This next week SOLI Chamber Ensemble presents Quantum Change at Gallery Nord and Trinity University. On the program is Peter Lieuwen's Overland Dream.
John Clare had a chance to speak with Peter about the new work in his studio outside College Station:

Clare was also on hand this summer at the world premiere this summer in Arlington:

The Perils of Young Goethe

--- the Story ---
The German poet Johann Wolfgang von Goethe had recently finished his law studies and was committed to visit a relative in the small town of Wetzlar. Previous to his travels he fell in with a circle of like minded young men of great promise, but no particular direction, among them a K.W. Jerusalem, destined to be for a while,secretary to a nobleman. Arriving in the town Goethe was invited to a ball at which he met and fell desperately in love with Charlotte Buff, only to discover that she was already promised to another. This commenced a long and desperate agony of youthful introspection, brooding,communions with nature, a deluge of letters and thoughts of suicide. Goethe at intervals fled the city fearful that he would do harm to himself if he were too long near the young Charlotte.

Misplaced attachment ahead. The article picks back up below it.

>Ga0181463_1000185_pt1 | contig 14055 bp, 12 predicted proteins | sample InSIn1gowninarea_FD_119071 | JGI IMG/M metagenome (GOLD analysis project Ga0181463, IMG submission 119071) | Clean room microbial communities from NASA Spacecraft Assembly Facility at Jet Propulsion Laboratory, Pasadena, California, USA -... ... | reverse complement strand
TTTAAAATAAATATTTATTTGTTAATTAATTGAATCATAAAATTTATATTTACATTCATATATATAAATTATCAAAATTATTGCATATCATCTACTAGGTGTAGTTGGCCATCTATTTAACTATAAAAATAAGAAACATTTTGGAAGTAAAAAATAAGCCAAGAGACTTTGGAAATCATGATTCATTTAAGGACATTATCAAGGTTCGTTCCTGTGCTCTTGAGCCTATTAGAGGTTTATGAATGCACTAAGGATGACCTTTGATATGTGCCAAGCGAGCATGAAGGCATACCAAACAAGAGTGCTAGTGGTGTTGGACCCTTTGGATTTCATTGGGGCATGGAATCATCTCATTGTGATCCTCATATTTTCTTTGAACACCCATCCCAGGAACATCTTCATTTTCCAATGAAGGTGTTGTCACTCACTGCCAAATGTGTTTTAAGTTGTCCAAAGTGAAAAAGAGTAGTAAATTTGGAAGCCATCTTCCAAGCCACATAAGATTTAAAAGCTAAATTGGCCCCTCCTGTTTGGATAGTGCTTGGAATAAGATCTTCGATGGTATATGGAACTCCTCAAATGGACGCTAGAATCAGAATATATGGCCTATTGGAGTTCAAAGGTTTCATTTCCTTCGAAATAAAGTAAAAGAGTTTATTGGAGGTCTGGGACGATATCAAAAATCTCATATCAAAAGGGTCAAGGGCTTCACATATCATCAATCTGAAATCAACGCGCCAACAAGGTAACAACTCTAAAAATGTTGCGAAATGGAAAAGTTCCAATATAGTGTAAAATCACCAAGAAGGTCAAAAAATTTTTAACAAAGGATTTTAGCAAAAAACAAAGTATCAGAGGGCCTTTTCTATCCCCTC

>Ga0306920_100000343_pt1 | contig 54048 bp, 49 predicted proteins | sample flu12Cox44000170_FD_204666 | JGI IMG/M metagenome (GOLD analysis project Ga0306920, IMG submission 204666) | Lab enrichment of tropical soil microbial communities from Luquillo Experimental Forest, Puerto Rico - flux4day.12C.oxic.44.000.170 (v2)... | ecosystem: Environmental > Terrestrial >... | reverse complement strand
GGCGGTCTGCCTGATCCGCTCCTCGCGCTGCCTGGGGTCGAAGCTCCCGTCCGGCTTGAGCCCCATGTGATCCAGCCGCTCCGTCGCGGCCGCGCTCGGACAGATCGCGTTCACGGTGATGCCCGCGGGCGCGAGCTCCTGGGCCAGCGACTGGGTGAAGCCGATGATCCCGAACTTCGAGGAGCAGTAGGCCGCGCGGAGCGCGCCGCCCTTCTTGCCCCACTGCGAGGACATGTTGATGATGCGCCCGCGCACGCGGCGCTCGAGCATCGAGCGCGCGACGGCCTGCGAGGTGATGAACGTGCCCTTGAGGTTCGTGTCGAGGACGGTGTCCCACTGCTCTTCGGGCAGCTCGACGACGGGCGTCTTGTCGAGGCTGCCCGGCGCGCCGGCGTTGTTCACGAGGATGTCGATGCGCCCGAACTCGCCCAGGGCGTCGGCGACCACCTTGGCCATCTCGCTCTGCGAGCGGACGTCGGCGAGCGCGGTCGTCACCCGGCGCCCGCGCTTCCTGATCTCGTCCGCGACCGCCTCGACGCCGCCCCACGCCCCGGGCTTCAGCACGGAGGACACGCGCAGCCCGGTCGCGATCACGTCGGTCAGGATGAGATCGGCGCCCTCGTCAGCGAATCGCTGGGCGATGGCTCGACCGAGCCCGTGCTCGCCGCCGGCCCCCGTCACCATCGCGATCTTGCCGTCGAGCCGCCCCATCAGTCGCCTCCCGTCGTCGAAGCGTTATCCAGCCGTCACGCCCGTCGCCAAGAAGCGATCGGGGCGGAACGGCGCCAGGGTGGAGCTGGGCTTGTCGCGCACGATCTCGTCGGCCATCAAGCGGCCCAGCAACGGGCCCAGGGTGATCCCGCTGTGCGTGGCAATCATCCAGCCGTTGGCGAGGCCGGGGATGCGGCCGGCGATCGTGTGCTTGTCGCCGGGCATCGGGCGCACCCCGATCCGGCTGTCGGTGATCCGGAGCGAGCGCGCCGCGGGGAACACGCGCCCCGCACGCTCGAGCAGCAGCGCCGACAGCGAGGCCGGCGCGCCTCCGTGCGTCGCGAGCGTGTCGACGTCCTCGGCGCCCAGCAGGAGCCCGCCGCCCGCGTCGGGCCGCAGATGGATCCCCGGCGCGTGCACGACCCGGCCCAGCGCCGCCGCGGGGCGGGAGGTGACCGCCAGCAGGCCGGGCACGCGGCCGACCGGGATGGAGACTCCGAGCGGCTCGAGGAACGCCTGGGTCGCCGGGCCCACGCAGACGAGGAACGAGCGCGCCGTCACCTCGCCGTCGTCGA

From what would for endless generations of young lovers be no more a rite of passage in their sentimental education for the poet became emblematic of the travails, confusions and 'sorrows' of an entire generation of romantics. While considering these thoughts Goethe is informed that his one time dinner companion Jerusalem, like himself, had suffered just such a loss of love. But, Jerusalem found no outlet for his despair and committed suicide. Combining his own romantic failure, Jerusalem's fatal end and the psychological/ romantic trials of his own life, Goethe fashioned one of the greatest romantic novels ever written. In doing so (as he wrote) "saved" his own life, exorcised his obsession, discovered his vocation and won a world wide reputation with the publication of The Sorrows of Young Werther.

---the Music---